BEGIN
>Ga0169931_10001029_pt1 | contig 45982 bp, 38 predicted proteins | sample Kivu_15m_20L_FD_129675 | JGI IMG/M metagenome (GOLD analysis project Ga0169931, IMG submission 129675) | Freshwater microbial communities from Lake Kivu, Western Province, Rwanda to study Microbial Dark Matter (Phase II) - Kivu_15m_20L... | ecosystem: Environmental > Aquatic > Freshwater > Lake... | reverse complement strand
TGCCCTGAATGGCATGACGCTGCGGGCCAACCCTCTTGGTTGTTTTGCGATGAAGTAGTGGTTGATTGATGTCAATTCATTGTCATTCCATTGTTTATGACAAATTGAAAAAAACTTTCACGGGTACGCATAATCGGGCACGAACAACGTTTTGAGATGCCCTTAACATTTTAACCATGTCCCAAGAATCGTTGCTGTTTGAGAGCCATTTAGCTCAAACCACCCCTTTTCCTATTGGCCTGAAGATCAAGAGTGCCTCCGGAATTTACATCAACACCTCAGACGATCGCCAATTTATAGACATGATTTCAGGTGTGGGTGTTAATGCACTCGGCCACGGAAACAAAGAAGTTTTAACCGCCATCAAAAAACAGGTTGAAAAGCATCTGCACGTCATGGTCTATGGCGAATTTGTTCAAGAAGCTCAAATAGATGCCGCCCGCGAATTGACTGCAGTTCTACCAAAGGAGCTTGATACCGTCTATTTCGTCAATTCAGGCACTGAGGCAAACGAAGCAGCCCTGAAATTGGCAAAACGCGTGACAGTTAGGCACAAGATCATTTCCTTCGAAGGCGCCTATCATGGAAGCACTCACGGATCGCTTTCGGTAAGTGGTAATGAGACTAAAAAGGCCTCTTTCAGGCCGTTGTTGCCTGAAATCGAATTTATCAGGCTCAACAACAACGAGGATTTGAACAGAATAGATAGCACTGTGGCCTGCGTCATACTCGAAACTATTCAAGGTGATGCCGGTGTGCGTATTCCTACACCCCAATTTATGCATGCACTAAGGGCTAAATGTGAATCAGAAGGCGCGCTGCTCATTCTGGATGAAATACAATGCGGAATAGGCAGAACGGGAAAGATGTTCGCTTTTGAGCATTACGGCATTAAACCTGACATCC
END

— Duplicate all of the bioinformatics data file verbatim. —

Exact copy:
>Ga0169931_10001029_pt1 | contig 45982 bp, 38 predicted proteins | sample Kivu_15m_20L_FD_129675 | JGI IMG/M metagenome (GOLD analysis project Ga0169931, IMG submission 129675) | Freshwater microbial communities from Lake Kivu, Western Province, Rwanda to study Microbial Dark Matter (Phase II) - Kivu_15m_20L... | ecosystem: Environmental > Aquatic > Freshwater > Lake... | reverse complement strand
TGCCCTGAATGGCATGACGCTGCGGGCCAACCCTCTTGGTTGTTTTGCGATGAAGTAGTGGTTGATTGATGTCAATTCATTGTCATTCCATTGTTTATGACAAATTGAAAAAAACTTTCACGGGTACGCATAATCGGGCACGAACAACGTTTTGAGATGCCCTTAACATTTTAACCATGTCCCAAGAATCGTTGCTGTTTGAGAGCCATTTAGCTCAAACCACCCCTTTTCCTATTGGCCTGAAGATCAAGAGTGCCTCCGGAATTTACATCAACACCTCAGACGATCGCCAATTTATAGACATGATTTCAGGTGTGGGTGTTAATGCACTCGGCCACGGAAACAAAGAAGTTTTAACCGCCATCAAAAAACAGGTTGAAAAGCATCTGCACGTCATGGTCTATGGCGAATTTGTTCAAGAAGCTCAAATAGATGCCGCCCGCGAATTGACTGCAGTTCTACCAAAGGAGCTTGATACCGTCTATTTCGTCAATTCAGGCACTGAGGCAAACGAAGCAGCCCTGAAATTGGCAAAACGCGTGACAGTTAGGCACAAGATCATTTCCTTCGAAGGCGCCTATCATGGAAGCACTCACGGATCGCTTTCGGTAAGTGGTAATGAGACTAAAAAGGCCTCTTTCAGGCCGTTGTTGCCTGAAATCGAATTTATCAGGCTCAACAACAACGAGGATTTGAACAGAATAGATAGCACTGTGGCCTGCGTCATACTCGAAACTATTCAAGGTGATGCCGGTGTGCGTATTCCTACACCCCAATTTATGCATGCACTAAGGGCTAAATGTGAATCAGAAGGCGCGCTGCTCATTCTGGATGAAATACAATGCGGAATAGGCAGAACGGGAAAGATGTTCGCTTTTGAGCATTACGGCATTAAACCTGACATCC